Sparrows mob our birdfeeder,

 as such,

brittle now with winter’s touch,

when into this idyllic scene

a hawk does suddenly careen

now one less sparrow to be seen,

a shadow in the light.

A King—he glides above his realm

this feather-laden banquet table

 reminding me life’s story’s made

of blood and bone and marrow.

Poetry for Kittens

Poetry for Kittens!

Poetry for Kittens!

We have new neighbours on Alberta Avenue, who have a delightful kitten who sits in the window, plays with the curtains and lays in the sun. When they leave the house I wondered, “what does he do all day?”

This is what I imagined…


I sit up here so loftily

Waiting for them to turn the key

My kingdom then is left to me

It’s poetry for kittens!

The dog’s tied up, more fun for me,

Knocking the ornaments from the tree

They crack and smash on the floor

Tee, hee

It’s poetry for kittens!

I’ve killed a mouse to impress the spouse

And put it inside the gingerbread house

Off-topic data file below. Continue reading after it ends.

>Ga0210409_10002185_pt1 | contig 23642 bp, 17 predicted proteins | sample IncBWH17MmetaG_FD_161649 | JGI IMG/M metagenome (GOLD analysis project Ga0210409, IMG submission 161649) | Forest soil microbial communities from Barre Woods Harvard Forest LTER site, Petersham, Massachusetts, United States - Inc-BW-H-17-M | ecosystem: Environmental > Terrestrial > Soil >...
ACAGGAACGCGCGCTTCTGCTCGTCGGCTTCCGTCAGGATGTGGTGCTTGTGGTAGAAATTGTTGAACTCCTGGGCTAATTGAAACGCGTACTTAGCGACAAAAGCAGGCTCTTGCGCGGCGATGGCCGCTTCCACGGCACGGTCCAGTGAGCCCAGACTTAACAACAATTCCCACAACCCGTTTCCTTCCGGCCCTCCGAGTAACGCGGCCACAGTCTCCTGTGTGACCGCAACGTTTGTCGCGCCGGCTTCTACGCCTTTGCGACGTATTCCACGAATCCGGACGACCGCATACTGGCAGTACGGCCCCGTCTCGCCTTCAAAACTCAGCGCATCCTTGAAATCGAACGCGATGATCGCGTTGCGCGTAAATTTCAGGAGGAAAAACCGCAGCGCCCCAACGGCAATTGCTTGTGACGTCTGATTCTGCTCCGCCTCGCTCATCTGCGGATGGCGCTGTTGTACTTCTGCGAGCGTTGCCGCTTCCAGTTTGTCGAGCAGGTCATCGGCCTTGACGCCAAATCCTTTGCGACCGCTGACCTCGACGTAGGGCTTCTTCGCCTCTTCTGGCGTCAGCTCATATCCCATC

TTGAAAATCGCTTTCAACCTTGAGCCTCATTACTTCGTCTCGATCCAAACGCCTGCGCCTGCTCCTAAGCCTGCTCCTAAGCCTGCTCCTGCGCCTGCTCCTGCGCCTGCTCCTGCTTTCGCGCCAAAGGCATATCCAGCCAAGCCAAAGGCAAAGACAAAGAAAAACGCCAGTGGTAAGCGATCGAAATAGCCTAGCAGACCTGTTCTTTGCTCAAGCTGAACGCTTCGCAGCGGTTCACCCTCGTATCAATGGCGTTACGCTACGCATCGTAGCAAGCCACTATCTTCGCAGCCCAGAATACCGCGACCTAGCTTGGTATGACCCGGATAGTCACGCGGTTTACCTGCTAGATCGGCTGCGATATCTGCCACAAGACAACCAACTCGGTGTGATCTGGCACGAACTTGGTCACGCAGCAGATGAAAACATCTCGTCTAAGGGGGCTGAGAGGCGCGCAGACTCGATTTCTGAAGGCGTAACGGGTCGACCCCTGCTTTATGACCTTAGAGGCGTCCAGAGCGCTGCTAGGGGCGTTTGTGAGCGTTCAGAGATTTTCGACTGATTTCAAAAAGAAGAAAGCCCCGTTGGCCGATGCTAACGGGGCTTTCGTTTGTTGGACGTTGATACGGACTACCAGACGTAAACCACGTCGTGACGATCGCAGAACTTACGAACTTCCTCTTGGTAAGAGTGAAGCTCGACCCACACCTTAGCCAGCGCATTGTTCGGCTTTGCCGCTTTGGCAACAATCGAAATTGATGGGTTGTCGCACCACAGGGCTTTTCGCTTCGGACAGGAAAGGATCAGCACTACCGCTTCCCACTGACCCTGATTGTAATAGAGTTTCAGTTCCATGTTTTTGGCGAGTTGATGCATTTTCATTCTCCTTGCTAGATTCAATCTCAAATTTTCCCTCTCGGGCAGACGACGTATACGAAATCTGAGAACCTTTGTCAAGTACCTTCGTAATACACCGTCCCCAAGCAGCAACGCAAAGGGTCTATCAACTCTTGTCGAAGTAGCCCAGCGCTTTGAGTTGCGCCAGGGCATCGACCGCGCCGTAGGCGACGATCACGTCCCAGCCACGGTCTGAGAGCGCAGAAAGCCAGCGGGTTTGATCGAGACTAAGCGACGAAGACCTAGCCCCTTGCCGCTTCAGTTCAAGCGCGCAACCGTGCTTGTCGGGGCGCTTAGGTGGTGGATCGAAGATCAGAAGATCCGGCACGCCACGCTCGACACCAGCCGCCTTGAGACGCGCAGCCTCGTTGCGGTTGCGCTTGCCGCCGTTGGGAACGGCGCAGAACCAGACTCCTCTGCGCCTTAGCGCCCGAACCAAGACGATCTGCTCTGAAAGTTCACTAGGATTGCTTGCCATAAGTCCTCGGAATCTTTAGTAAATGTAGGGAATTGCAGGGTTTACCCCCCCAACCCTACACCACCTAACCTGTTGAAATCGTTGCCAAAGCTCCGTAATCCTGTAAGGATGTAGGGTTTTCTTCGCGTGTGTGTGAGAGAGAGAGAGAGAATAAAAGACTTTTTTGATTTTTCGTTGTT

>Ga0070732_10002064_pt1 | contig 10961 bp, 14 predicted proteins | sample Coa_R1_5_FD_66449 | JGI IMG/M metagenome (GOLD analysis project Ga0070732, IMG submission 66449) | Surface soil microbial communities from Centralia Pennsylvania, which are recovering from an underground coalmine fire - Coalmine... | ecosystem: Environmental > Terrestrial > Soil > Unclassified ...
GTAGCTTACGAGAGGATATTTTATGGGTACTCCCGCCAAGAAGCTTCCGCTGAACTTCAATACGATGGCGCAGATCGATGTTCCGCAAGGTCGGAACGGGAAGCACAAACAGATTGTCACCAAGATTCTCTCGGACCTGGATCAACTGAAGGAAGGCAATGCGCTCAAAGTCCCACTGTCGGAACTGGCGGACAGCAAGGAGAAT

My people will love it—I’m into the souse

It’s poetry for kittens!

Ho, Ho, the fridge is not tightly closed

I push it open with furry repose

Turkey leftovers, I’ll have some of those

It’s poetry for kittens!

Someone left my laser toy on,

I’ll play with it ‘till early dawn

And find the catnip turns me on

It’s poetry for kittens!

I need no Frosty or Santa Claus to give this kitten a Christmas pause

Her nylons left out, I’ll shred with my claws

It’s poetry for kittens!

So when I’ve ate and played no end

Then shredded the pillows upon their bed

I’ll find a place to lay my head

It’s poetry for kittens!


Merry Christmas, Santa


On Christmas Eve

I awake early to the sound of cans and bottles tinkling

it is still dark,

but just outside our fence

where I have put the garbage for today’s pickup,

you grasp and feel

sensitive to a bottle or can thrown away.

I watch you move onto my neighbour’s garbage

with your bag of empties thrown over your shoulder

like a dark outline

of an early Santa Claus.

Abundant Communities